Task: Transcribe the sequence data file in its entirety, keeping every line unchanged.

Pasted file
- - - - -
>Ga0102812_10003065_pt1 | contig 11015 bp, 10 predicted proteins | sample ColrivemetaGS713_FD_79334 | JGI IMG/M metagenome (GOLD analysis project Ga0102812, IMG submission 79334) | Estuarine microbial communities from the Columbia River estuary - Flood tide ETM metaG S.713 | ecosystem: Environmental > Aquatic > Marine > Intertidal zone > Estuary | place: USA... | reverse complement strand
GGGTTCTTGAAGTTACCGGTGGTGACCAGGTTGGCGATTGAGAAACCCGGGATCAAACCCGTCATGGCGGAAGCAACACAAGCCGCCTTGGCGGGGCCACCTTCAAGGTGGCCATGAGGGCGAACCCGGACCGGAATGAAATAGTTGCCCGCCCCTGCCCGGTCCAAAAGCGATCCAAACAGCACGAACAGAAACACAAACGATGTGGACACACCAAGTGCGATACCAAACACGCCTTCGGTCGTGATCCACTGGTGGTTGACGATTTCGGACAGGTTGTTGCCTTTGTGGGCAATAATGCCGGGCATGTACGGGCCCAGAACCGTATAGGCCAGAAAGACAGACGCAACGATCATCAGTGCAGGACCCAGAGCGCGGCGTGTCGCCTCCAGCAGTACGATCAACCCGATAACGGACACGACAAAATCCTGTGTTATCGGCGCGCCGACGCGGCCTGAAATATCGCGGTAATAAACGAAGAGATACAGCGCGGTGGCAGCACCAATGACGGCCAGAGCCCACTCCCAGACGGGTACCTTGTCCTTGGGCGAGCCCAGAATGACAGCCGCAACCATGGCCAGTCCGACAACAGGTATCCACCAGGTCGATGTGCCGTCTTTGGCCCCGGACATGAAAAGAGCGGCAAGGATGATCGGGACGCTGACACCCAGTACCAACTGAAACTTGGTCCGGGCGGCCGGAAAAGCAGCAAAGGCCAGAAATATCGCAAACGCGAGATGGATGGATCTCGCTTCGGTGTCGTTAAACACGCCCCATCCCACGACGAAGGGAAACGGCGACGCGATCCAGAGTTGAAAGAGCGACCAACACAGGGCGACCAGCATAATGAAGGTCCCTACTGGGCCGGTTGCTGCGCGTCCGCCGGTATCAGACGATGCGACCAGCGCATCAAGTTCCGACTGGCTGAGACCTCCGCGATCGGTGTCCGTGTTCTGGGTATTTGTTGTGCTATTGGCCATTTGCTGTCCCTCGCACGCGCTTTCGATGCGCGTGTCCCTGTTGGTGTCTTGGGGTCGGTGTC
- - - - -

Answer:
>Ga0102812_10003065_pt1 | contig 11015 bp, 10 predicted proteins | sample ColrivemetaGS713_FD_79334 | JGI IMG/M metagenome (GOLD analysis project Ga0102812, IMG submission 79334) | Estuarine microbial communities from the Columbia River estuary - Flood tide ETM metaG S.713 | ecosystem: Environmental > Aquatic > Marine > Intertidal zone > Estuary | place: USA... | reverse complement strand
GGGTTCTTGAAGTTACCGGTGGTGACCAGGTTGGCGATTGAGAAACCCGGGATCAAACCCGTCATGGCGGAAGCAACACAAGCCGCCTTGGCGGGGCCACCTTCAAGGTGGCCATGAGGGCGAACCCGGACCGGAATGAAATAGTTGCCCGCCCCTGCCCGGTCCAAAAGCGATCCAAACAGCACGAACAGAAACACAAACGATGTGGACACACCAAGTGCGATACCAAACACGCCTTCGGTCGTGATCCACTGGTGGTTGACGATTTCGGACAGGTTGTTGCCTTTGTGGGCAATAATGCCGGGCATGTACGGGCCCAGAACCGTATAGGCCAGAAAGACAGACGCAACGATCATCAGTGCAGGACCCAGAGCGCGGCGTGTCGCCTCCAGCAGTACGATCAACCCGATAACGGACACGACAAAATCCTGTGTTATCGGCGCGCCGACGCGGCCTGAAATATCGCGGTAATAAACGAAGAGATACAGCGCGGTGGCAGCACCAATGACGGCCAGAGCCCACTCCCAGACGGGTACCTTGTCCTTGGGCGAGCCCAGAATGACAGCCGCAACCATGGCCAGTCCGACAACAGGTATCCACCAGGTCGATGTGCCGTCTTTGGCCCCGGACATGAAAAGAGCGGCAAGGATGATCGGGACGCTGACACCCAGTACCAACTGAAACTTGGTCCGGGCGGCCGGAAAAGCAGCAAAGGCCAGAAATATCGCAAACGCGAGATGGATGGATCTCGCTTCGGTGTCGTTAAACACGCCCCATCCCACGACGAAGGGAAACGGCGACGCGATCCAGAGTTGAAAGAGCGACCAACACAGGGCGACCAGCATAATGAAGGTCCCTACTGGGCCGGTTGCTGCGCGTCCGCCGGTATCAGACGATGCGACCAGCGCATCAAGTTCCGACTGGCTGAGACCTCCGCGATCGGTGTCCGTGTTCTGGGTATTTGTTGTGCTATTGGCCATTTGCTGTCCCTCGCACGCGCTTTCGATGCGCGTGTCCCTGTTGGTGTCTTGGGGTCGGTGTC